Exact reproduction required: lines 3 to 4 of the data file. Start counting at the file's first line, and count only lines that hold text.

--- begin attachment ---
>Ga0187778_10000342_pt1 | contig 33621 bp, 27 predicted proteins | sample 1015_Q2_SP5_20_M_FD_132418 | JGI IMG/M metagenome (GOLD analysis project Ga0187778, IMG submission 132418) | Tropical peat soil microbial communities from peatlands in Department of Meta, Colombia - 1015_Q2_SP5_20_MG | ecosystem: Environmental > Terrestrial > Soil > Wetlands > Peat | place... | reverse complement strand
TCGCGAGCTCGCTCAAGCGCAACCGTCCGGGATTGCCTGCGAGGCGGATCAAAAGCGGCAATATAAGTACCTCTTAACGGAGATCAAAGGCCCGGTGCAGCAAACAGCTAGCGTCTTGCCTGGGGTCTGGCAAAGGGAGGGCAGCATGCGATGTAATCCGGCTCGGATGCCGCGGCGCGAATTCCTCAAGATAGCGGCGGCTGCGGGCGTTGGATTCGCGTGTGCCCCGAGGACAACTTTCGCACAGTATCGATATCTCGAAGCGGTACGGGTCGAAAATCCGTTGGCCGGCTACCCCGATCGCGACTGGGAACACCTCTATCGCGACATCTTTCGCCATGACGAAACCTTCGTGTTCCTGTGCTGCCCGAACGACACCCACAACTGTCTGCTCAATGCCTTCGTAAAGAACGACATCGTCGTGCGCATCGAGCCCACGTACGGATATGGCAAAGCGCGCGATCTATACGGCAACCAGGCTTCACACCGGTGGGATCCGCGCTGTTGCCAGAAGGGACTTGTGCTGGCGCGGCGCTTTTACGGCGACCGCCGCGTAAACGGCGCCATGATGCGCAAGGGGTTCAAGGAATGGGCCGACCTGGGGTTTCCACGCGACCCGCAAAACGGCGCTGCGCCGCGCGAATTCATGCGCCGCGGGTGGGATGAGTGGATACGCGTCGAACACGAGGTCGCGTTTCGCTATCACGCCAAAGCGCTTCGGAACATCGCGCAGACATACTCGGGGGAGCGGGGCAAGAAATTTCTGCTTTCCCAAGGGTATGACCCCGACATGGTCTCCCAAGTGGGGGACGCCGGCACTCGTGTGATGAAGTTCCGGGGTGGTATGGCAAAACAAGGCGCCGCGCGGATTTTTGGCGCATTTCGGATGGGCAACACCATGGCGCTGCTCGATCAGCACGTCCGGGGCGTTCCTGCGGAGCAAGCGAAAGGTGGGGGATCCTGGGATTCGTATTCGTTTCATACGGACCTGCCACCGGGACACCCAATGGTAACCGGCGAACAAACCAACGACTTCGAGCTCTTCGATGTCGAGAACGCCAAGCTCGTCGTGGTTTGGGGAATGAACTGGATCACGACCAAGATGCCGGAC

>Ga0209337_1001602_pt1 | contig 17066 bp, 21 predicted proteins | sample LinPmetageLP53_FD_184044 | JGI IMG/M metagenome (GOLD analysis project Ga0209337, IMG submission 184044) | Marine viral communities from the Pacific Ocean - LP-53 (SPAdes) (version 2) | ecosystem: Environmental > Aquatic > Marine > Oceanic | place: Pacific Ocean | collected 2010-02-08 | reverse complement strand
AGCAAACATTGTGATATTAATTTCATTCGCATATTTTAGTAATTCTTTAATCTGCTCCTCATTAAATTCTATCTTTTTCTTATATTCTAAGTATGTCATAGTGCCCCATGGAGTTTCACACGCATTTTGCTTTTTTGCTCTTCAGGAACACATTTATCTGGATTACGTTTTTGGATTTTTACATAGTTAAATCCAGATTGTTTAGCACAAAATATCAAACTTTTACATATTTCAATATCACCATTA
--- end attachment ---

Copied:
>Ga0209337_1001602_pt1 | contig 17066 bp, 21 predicted proteins | sample LinPmetageLP53_FD_184044 | JGI IMG/M metagenome (GOLD analysis project Ga0209337, IMG submission 184044) | Marine viral communities from the Pacific Ocean - LP-53 (SPAdes) (version 2) | ecosystem: Environmental > Aquatic > Marine > Oceanic | place: Pacific Ocean | collected 2010-02-08 | reverse complement strand
AGCAAACATTGTGATATTAATTTCATTCGCATATTTTAGTAATTCTTTAATCTGCTCCTCATTAAATTCTATCTTTTTCTTATATTCTAAGTATGTCATAGTGCCCCATGGAGTTTCACACGCATTTTGCTTTTTTGCTCTTCAGGAACACATTTATCTGGATTACGTTTTTGGATTTTTACATAGTTAAATCCAGATTGTTTAGCACAAAATATCAAACTTTTACATATTTCAATATCACCATTA